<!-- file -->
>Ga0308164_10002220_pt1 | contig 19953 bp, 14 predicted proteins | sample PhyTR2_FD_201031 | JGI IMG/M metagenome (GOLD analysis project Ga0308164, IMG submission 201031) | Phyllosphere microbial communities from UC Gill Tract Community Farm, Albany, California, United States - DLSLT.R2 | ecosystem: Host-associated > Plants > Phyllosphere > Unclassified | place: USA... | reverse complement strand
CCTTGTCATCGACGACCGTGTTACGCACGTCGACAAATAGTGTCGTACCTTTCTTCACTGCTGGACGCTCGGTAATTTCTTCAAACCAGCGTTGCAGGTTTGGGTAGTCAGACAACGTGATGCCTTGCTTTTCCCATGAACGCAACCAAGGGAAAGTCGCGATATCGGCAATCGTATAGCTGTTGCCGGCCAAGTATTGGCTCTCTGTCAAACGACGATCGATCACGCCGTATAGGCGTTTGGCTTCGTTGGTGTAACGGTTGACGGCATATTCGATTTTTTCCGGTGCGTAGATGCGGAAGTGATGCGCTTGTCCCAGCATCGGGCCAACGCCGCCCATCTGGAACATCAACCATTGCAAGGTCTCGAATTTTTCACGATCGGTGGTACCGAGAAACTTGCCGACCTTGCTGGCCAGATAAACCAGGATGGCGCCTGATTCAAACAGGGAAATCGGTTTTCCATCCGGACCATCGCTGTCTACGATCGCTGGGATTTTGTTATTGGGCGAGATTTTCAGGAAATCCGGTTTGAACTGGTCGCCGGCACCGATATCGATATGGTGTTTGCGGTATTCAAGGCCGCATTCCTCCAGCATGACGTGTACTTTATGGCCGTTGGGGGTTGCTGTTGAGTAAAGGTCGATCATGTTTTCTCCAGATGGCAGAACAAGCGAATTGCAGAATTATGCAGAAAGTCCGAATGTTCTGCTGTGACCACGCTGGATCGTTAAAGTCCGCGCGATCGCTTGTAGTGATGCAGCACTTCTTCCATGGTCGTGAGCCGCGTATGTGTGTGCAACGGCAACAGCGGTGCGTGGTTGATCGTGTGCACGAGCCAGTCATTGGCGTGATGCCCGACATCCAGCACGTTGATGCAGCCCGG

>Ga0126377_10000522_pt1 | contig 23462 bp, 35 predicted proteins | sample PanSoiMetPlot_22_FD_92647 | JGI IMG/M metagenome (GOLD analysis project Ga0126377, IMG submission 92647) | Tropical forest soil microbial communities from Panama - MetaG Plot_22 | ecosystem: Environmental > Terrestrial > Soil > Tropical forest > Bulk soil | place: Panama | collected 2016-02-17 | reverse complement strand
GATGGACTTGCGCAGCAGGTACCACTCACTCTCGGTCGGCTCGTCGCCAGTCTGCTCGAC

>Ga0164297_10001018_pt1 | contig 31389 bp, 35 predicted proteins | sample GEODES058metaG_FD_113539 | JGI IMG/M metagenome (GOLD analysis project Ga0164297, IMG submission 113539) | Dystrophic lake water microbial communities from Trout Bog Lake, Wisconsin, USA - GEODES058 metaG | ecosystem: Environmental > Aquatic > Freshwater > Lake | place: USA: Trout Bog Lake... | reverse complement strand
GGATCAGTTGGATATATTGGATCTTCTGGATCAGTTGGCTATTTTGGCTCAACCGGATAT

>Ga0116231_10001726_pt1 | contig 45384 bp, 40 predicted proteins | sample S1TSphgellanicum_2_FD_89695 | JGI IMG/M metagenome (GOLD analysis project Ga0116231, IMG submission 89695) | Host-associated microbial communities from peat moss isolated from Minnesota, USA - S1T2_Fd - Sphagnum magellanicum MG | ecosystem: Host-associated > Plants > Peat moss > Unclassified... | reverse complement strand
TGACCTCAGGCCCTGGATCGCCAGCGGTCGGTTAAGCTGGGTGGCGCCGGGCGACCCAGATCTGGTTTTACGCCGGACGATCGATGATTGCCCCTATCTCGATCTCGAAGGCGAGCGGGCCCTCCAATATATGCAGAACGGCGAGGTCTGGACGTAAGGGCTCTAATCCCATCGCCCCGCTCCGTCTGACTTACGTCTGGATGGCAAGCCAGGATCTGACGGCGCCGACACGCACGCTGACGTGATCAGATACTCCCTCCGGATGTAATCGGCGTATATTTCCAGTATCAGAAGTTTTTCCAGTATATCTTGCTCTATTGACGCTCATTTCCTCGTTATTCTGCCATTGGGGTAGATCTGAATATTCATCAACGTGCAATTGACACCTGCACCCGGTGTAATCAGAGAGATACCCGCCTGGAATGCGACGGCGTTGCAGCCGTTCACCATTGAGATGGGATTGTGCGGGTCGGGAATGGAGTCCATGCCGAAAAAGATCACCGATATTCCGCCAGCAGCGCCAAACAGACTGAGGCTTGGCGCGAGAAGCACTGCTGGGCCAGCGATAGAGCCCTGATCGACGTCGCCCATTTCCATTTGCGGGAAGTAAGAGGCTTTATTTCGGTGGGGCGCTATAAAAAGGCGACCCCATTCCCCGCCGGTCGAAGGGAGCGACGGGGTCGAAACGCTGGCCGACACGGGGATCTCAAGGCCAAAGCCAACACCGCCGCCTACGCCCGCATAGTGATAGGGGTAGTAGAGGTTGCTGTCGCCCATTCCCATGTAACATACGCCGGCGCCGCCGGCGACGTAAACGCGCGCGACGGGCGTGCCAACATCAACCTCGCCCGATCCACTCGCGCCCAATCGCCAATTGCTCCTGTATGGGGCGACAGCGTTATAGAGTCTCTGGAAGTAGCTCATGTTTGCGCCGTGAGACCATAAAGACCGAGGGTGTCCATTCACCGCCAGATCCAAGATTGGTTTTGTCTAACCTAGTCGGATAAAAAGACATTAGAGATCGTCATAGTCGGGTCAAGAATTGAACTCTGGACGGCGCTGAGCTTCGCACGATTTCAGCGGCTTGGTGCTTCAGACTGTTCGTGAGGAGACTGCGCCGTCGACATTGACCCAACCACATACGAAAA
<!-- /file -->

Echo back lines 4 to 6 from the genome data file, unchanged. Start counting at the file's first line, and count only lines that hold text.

GATGGACTTGCGCAGCAGGTACCACTCACTCTCGGTCGGCTCGTCGCCAGTCTGCTCGAC

>Ga0164297_10001018_pt1 | contig 31389 bp, 35 predicted proteins | sample GEODES058metaG_FD_113539 | JGI IMG/M metagenome (GOLD analysis project Ga0164297, IMG submission 113539) | Dystrophic lake water microbial communities from Trout Bog Lake, Wisconsin, USA - GEODES058 metaG | ecosystem: Environmental > Aquatic > Freshwater > Lake | place: USA: Trout Bog Lake... | reverse complement strand
GGATCAGTTGGATATATTGGATCTTCTGGATCAGTTGGCTATTTTGGCTCAACCGGATAT